Meadowbrook Congregational Church
Rev. Art Ritter
May 19, 2019
When he had gone out, Jesus said, “Now the Son of Man has been glorified, and God has been glorified in him. If God has been glorified in him, God will also glorify him in himself and will glorify him at once. Little children, I am with you only a little longer. You will look for me; and as I said to the Jews so now I say to you, ‘Where I am going, you cannot come.’ I give you a new commandment, that you love one another. Just as I have loved you, you also should love one another. By this everyone will know that you are my disciples, if you have love for one another.”
In a classic Peanuts cartoon, Lucy stands with her arms folded and a rather resolute expression on her face. Charlie Brown pleads with her, “Lucy, you must be more loving. The world needs love. Make this world a better place, Lucy. Make it a better place by loving someone else.” With that suggestion Lucy whirls arounds angrily with so much force that Charlie Brown flips over backwards. “Look, you blockhead,” she screams. “The world, I love. It’s the people I can’t stand!”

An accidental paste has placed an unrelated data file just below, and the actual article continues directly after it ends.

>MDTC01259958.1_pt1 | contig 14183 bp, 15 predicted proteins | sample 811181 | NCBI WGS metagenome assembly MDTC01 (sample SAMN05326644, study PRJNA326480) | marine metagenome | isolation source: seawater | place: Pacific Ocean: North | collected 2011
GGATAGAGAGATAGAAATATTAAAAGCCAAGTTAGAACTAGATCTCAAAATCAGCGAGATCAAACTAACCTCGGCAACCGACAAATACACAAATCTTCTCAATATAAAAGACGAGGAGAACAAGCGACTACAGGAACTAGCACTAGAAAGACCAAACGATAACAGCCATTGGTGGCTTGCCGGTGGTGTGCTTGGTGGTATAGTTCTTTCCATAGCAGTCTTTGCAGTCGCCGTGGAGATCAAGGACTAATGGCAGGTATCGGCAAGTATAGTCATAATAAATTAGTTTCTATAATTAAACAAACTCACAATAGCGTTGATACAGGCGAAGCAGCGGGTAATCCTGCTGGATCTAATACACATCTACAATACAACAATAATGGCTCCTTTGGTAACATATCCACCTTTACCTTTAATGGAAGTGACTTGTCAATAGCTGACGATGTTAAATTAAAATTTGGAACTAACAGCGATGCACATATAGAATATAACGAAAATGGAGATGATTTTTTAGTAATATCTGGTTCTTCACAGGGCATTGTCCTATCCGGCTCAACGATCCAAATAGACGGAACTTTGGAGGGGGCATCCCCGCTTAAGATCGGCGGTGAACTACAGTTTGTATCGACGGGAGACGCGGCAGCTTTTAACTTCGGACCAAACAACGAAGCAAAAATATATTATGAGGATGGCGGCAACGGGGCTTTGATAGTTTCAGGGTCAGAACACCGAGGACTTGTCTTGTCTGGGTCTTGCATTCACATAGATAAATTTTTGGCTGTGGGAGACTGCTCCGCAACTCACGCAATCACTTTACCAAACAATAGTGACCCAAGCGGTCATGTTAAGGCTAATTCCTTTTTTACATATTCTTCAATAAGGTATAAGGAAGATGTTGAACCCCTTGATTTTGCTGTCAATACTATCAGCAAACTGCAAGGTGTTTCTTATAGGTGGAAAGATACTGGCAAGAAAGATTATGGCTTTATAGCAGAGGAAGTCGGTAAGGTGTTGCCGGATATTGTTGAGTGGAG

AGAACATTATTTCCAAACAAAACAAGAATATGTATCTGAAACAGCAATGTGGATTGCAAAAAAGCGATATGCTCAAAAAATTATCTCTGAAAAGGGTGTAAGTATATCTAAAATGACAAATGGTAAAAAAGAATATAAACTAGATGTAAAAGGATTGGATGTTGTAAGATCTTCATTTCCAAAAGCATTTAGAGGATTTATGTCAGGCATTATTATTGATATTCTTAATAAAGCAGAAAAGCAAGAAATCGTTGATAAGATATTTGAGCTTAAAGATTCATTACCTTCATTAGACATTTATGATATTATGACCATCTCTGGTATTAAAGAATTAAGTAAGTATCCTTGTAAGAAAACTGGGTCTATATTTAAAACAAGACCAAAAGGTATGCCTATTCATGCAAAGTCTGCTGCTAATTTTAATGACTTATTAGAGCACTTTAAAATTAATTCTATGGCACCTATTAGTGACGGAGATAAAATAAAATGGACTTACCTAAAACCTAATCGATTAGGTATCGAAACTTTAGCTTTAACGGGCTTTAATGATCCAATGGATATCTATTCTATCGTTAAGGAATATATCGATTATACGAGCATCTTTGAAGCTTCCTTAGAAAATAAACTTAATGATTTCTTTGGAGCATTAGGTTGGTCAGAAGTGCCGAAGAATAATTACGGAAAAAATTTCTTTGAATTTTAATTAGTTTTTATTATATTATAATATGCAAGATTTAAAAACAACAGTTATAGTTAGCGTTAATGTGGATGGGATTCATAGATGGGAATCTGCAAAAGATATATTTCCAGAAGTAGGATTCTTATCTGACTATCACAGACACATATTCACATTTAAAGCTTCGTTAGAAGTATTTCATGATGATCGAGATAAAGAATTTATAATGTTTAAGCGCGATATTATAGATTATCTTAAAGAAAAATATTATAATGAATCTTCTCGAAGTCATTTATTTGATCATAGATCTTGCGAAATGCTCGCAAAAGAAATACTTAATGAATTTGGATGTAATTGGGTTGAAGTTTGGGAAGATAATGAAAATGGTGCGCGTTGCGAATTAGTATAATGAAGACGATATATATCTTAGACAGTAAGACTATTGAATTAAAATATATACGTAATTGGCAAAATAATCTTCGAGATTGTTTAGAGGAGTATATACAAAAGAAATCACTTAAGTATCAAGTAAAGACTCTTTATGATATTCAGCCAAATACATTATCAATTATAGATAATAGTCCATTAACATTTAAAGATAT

Pastor Jimmy Gentry shared a survey of 4 to 8 year olds who were asked by child counselors, “What Does Love Mean?” Here are some of their answers:
Rebecca, Age 8- When my grandmother got arthritis, she couldn’t bend over and paint her toe nails anymore. So my grandfather does it for her all of the time, even when his hands got arthritis too. That’s love.
Karl, Age 5- Love is when a girl puts on perfume and a boy puts on shaving cologne and they go out and smell each other.
Terri, Age 4- Love is what makes you smile when you’re tired.
Nikka, Age 6- If you want to learn to love better, you should start with a friend who you hate.
Chris, Age 7- Love is when Mommy sees Daddy smelly and sweaty and still says he is handsomer than Robert Redford and Brad Pitt.
Lauren, Age 4- I know my older sister loves me because she gives me all her old clothes and has to go out and buy new ones.
Jessica, Age 8- You really shouldn’t say ‘I love you’ unless you mean it. But if you mean it, you should say it a lot. People forget.
This morning’s Scripture lesson is a short text from the gospel of John. Alyce McKenzie calls these words “a glowing candle in the darkness, a command to love one another amid the realities of violence and betrayal as a continuation of Jesus’ ministry in the world.”